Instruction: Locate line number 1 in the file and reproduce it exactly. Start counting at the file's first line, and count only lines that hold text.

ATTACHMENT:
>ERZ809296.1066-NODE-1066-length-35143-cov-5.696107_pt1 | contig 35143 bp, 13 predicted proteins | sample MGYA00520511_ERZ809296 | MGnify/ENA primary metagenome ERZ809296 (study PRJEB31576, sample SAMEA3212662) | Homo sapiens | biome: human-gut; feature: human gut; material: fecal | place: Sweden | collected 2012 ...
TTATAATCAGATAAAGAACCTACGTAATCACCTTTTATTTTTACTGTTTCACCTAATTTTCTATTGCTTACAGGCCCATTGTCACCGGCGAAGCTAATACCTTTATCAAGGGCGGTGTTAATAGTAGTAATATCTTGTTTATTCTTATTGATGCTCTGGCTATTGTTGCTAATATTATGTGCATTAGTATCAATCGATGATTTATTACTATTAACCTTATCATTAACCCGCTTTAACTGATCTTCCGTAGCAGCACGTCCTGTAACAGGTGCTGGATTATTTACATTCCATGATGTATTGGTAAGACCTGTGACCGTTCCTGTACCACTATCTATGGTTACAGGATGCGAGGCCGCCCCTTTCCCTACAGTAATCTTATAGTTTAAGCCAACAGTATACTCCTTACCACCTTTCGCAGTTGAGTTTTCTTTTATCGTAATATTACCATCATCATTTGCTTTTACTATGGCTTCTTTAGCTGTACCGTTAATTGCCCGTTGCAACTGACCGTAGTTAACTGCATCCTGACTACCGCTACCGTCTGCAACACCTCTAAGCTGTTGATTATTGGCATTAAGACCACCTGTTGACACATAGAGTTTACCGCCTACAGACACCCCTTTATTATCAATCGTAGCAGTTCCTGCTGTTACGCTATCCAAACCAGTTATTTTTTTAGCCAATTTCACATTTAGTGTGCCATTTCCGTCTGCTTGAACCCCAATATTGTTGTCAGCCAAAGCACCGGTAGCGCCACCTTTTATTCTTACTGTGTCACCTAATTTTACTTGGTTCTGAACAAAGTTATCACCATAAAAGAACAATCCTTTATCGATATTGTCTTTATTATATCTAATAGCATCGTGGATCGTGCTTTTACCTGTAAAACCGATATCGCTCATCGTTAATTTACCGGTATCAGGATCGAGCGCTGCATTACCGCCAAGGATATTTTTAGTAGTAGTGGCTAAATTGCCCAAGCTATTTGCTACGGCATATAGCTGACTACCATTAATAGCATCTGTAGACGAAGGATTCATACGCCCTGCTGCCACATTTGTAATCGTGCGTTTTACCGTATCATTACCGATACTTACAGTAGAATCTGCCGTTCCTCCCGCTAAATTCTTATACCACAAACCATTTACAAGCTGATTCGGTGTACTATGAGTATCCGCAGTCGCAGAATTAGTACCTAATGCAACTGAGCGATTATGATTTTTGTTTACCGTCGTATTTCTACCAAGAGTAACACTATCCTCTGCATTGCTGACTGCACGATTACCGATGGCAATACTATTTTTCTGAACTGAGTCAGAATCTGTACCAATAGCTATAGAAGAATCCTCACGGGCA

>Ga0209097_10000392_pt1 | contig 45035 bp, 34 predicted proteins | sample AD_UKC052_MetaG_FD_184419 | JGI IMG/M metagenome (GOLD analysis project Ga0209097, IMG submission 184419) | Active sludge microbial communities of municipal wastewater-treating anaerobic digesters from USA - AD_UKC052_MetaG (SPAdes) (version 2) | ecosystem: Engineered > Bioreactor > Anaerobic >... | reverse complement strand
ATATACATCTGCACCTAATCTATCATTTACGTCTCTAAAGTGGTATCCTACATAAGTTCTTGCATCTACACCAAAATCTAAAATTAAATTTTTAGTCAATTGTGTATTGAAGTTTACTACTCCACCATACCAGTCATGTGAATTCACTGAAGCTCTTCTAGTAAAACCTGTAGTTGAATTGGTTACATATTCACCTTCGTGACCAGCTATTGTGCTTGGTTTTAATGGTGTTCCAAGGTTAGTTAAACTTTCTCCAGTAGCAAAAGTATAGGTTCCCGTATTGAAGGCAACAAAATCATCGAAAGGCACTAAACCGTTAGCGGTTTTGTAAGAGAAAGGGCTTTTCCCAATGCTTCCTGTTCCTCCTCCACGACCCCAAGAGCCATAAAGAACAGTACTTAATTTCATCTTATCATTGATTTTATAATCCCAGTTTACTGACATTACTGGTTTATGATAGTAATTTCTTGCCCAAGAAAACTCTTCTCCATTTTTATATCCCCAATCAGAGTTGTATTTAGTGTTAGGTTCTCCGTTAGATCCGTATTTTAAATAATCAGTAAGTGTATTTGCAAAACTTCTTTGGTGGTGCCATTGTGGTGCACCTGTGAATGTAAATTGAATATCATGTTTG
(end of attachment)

>ERZ809296.1066-NODE-1066-length-35143-cov-5.696107_pt1 | contig 35143 bp, 13 predicted proteins | sample MGYA00520511_ERZ809296 | MGnify/ENA primary metagenome ERZ809296 (study PRJEB31576, sample SAMEA3212662) | Homo sapiens | biome: human-gut; feature: human gut; material: fecal | place: Sweden | collected 2012 ...